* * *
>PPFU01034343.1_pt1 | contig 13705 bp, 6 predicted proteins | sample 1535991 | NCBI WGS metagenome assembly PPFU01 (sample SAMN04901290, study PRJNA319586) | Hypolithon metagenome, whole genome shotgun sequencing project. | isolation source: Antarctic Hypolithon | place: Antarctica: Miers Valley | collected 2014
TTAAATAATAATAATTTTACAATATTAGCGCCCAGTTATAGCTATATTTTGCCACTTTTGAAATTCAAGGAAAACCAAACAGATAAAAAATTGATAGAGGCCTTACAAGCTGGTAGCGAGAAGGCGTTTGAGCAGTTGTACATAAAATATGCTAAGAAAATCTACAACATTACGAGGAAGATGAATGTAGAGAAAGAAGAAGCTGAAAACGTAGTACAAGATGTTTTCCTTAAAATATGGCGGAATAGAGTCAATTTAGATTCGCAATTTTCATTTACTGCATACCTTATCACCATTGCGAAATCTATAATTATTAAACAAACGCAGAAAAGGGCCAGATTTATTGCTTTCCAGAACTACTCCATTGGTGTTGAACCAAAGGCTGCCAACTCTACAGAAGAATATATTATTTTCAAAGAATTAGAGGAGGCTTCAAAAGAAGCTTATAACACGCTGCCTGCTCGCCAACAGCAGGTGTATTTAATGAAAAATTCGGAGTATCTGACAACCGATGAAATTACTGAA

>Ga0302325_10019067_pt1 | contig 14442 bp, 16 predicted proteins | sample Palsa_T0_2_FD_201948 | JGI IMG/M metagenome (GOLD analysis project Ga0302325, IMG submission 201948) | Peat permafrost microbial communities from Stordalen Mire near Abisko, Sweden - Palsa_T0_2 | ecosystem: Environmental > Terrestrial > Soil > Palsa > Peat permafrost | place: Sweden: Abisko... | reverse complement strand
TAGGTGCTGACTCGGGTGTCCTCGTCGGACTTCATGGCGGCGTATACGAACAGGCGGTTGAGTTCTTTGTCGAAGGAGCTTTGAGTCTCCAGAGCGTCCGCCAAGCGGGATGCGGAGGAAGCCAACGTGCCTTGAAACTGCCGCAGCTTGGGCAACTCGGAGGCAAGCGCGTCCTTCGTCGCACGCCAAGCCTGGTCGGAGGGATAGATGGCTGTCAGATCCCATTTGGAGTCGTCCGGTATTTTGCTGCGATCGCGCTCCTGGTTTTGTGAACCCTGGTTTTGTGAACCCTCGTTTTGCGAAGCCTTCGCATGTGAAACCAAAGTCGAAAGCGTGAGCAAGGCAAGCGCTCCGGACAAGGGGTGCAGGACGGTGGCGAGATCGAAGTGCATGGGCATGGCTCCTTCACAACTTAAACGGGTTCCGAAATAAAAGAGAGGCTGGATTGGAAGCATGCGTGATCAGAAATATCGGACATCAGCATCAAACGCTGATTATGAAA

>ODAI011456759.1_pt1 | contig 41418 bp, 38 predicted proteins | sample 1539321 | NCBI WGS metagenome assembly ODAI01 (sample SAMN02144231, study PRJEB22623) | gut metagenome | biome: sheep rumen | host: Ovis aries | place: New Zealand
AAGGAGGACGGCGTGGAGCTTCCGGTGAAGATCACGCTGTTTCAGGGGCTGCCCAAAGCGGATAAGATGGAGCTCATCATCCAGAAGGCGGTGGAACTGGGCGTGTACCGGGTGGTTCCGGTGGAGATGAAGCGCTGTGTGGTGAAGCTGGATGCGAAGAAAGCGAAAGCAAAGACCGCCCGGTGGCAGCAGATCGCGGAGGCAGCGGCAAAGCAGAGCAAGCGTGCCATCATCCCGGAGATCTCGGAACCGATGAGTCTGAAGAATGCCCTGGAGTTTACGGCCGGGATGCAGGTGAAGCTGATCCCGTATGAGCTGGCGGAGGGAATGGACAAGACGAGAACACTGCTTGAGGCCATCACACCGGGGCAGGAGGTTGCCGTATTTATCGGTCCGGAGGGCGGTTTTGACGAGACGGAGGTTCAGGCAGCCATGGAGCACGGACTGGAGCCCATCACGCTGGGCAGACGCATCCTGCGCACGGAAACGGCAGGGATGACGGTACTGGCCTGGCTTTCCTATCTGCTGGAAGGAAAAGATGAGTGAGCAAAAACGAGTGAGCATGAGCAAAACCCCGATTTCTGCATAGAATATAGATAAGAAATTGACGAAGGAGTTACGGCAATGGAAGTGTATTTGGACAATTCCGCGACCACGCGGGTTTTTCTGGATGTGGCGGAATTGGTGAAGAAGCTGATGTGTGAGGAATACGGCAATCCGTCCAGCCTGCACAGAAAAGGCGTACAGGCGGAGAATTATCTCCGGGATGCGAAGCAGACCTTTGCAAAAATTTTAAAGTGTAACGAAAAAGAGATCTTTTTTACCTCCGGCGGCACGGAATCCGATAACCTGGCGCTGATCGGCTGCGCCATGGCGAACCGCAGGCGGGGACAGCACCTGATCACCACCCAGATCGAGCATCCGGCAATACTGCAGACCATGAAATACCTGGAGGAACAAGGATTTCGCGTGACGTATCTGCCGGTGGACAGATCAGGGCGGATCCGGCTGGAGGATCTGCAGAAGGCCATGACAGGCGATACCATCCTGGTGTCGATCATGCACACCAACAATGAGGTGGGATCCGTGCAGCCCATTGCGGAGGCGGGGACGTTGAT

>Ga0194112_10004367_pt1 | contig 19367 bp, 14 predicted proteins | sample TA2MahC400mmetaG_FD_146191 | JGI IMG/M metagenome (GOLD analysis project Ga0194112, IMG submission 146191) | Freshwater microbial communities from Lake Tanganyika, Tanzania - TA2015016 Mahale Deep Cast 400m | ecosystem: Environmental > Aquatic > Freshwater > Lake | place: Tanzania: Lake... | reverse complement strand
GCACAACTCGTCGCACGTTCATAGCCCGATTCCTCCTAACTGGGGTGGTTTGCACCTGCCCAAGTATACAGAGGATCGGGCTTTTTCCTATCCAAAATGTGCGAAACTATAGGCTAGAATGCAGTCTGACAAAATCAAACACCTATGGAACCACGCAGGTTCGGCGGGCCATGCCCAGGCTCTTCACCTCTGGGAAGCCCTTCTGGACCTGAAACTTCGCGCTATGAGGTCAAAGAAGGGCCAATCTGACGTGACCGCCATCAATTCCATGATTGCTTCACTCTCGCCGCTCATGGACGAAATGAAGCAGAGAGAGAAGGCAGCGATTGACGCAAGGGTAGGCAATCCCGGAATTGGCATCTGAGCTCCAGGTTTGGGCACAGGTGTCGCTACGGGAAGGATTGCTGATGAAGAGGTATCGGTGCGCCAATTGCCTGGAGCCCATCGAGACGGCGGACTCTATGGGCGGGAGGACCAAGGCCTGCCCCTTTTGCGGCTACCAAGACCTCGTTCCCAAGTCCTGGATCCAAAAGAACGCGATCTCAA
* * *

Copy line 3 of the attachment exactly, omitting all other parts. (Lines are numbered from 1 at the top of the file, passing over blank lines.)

>Ga0302325_10019067_pt1 | contig 14442 bp, 16 predicted proteins | sample Palsa_T0_2_FD_201948 | JGI IMG/M metagenome (GOLD analysis project Ga0302325, IMG submission 201948) | Peat permafrost microbial communities from Stordalen Mire near Abisko, Sweden - Palsa_T0_2 | ecosystem: Environmental > Terrestrial > Soil > Palsa > Peat permafrost | place: Sweden: Abisko... | reverse complement strand